Employee assessments act as a framework for employers to ensure that their team members, as well as job applicants, have the skills required to fit in the given job role.
Most organizations follow different techniques when it comes to pre-employment assessments. This round in the hiring process provides them with an effective way to gauge potential employees before hiring them.
So, while your candidates must be tested for essential skills relevant to their job profiles, they must also be well equipped with additional skills that are necessary for their line of work. These could include non-technical skills that can be a value-addition for the job role they have applied for.
Here are different scenarios when assessments make sense:
1. Presentation skills, for instance, are necessary for a sales job.
2. Besides, most jobs that have to do with face-to-face interactions with either stakeholders or customers require the candidate to have excellent communication skills.
3. In other domains such as marketing, being able to write or having knowledge of analysis and research is a plus.
4. Companies need to include personality assessment in the pre-employment evaluations to understand the employee’s capacity to handle a given situation. For instance, is the employee receptive when it comes to taking feedback?
The primary goal of a pre-employment assessment is to determine whether the potential candidates are capable of doing the job and if they would be a good fit for the organization.
Below are the four different types of assessments that you can conduct during the hiring process:
1. Cognitive Assessments
Cognitive assessments gauge the intelligence and knowledge a potential candidate possesses. Before extending a job offer to a candidate, it is important to determine if they are capable of performing everything that the job would require them to do.
That also includes non-technical and interpersonal skills which are an additional requirement for the job role. For instance, hiring an introvert for a sales manager would make no sense, as the job role requires the candidate to be friendly, casual, and an excellent communicator.
2. Motivational Assessments
These assessments are conducted to discern the motivational goals of the potential employee. If the organization finds that a candidate’s goals are in line with theirs, then the person would likely be a better performer at the workplace. Besides, motivational assessments give the organization an insight into the candidate’s thought process and direction.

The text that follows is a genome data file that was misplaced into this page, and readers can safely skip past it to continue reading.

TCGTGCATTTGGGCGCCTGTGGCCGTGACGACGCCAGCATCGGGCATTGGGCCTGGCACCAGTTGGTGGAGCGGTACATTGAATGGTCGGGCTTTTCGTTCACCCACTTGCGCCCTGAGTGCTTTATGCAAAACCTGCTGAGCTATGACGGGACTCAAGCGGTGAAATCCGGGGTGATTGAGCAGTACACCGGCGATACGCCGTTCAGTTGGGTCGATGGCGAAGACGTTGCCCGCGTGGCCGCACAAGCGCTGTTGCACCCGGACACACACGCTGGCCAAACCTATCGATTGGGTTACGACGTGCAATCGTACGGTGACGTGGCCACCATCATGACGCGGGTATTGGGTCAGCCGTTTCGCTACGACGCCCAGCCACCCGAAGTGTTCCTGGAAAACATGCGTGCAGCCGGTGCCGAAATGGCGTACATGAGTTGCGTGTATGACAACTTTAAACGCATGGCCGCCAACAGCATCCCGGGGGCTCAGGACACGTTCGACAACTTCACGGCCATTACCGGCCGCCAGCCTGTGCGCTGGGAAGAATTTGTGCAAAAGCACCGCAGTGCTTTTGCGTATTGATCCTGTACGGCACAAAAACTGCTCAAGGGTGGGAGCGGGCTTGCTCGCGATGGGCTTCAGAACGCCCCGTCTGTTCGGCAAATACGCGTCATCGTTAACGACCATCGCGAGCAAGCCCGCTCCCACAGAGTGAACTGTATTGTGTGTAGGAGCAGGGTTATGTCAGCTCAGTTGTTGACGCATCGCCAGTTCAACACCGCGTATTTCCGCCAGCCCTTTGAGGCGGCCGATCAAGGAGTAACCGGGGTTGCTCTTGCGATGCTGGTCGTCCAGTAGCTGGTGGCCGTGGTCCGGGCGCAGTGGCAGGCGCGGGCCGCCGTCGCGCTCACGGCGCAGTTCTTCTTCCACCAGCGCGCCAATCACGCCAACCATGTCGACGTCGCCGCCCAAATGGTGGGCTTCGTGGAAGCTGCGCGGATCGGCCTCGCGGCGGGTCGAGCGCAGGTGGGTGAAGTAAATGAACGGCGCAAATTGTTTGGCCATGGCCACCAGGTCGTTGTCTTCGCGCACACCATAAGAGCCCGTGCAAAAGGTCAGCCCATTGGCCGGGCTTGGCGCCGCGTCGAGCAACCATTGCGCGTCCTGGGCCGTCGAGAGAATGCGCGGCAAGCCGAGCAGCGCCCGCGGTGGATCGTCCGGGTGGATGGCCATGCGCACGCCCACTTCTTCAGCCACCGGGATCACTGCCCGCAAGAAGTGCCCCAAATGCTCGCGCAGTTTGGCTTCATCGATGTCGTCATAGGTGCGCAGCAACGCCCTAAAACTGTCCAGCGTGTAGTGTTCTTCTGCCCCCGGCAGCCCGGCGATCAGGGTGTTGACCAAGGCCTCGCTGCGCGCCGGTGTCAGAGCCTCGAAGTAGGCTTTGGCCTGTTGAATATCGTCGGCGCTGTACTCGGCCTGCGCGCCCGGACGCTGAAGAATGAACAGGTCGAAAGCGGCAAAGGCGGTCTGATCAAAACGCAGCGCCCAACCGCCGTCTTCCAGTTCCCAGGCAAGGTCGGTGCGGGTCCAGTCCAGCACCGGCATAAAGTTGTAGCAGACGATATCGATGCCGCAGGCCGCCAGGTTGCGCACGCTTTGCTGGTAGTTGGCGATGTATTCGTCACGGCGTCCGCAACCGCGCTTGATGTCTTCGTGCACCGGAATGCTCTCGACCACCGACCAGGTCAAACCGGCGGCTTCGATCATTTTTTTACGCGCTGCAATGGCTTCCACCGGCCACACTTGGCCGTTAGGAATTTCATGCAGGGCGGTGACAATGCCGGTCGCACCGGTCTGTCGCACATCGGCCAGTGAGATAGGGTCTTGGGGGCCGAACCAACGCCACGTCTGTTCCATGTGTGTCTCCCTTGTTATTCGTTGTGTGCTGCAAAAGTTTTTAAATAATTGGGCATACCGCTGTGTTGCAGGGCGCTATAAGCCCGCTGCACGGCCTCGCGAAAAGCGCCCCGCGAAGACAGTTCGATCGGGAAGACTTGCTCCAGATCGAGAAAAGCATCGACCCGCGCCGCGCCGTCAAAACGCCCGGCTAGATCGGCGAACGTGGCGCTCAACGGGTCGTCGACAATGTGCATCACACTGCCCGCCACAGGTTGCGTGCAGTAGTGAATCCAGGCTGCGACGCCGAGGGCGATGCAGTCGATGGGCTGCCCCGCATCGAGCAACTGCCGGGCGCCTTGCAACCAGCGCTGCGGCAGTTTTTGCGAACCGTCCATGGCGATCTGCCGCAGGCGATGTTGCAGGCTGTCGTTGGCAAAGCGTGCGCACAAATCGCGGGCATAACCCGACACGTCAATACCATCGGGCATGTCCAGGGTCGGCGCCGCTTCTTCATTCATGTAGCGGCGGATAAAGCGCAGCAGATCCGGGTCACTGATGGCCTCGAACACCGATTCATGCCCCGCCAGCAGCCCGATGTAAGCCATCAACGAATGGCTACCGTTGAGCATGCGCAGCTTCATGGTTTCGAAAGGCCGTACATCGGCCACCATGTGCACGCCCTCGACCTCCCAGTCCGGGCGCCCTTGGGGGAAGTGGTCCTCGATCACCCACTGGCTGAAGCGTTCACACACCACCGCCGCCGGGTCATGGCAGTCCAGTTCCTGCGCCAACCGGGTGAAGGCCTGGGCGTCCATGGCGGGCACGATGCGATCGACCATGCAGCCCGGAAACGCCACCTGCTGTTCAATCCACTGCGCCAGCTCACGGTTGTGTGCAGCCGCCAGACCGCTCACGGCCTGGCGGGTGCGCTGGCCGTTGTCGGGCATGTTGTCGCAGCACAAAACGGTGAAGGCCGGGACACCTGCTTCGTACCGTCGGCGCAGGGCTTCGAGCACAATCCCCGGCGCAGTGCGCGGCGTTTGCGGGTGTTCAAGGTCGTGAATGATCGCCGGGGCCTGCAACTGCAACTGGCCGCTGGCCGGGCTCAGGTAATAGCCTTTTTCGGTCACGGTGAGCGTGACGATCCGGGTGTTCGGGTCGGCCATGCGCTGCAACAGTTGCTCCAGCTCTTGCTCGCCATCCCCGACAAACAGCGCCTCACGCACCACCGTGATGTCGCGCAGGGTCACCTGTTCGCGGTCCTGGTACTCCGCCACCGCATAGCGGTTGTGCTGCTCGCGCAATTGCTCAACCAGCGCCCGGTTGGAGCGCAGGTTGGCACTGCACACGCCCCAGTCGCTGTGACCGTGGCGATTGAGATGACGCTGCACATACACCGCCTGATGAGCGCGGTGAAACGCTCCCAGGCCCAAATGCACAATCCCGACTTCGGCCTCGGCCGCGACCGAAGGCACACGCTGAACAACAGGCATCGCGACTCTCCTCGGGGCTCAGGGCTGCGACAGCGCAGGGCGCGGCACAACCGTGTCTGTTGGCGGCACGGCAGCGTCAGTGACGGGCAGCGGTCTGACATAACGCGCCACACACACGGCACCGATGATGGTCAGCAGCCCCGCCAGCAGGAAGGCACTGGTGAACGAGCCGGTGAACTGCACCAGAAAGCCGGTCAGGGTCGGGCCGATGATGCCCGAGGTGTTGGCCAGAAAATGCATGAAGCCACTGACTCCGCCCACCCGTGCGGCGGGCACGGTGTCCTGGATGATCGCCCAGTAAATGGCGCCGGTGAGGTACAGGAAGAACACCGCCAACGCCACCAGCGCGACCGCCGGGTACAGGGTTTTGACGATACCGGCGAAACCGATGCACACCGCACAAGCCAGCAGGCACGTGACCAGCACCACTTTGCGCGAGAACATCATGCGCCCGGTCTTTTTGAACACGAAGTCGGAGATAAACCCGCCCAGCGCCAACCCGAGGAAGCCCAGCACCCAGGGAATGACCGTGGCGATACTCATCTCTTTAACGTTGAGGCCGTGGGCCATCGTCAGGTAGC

3. Performance Evaluation
Employees of an organization can be subjected to routine evaluations that gauge their performance, aptitude, and growth in the job.
For instance, a restaurant owner must hire an accountant that possesses the right amount of accounting knowledge, and has experience in the hospitality sector. Based on the performance, the restaurant owner can do a regular check on the accountant’s ability to manage the restaurant’s finances. After all – managing the financials is not everyone’s cup of tea.
4. Cultural Fit Assessment
Every organization follows a unique set of traditions. And nobody wants to hire someone who doesn’t engage and commit to the organization’s culture and standards. It is detrimental to business growth and adversely affects the other employees in the organization.
When you hire a candidate to your organization, you want to hire someone who is not just fit for the job role, but also someone who is a good fit for the organization’s culture.
Such assessments enable companies to understand whether a potential candidate is capable of acclimating to the culture or not. Thereby you can make the hiring process worth your time and resources.
Over to you
To make your assessment process simple, why don’t you leverage blockchain technology to verify academic and professional credentials, workforce development records, and public information – after taking proper consent?
That way, you can filter out potential candidates faster, and invest more time in assessing them on different aspects of the job. SpringVerify is one such company that uses blockchain to conduct background checks on employees.
From formal courses and digital credentials to online certifications – the technology can track the resume of the employee automatically, while you focus on identifying the most qualified candidates for your organization.
What are your thoughts on using the blockchain for making the hiring process easier across organizations?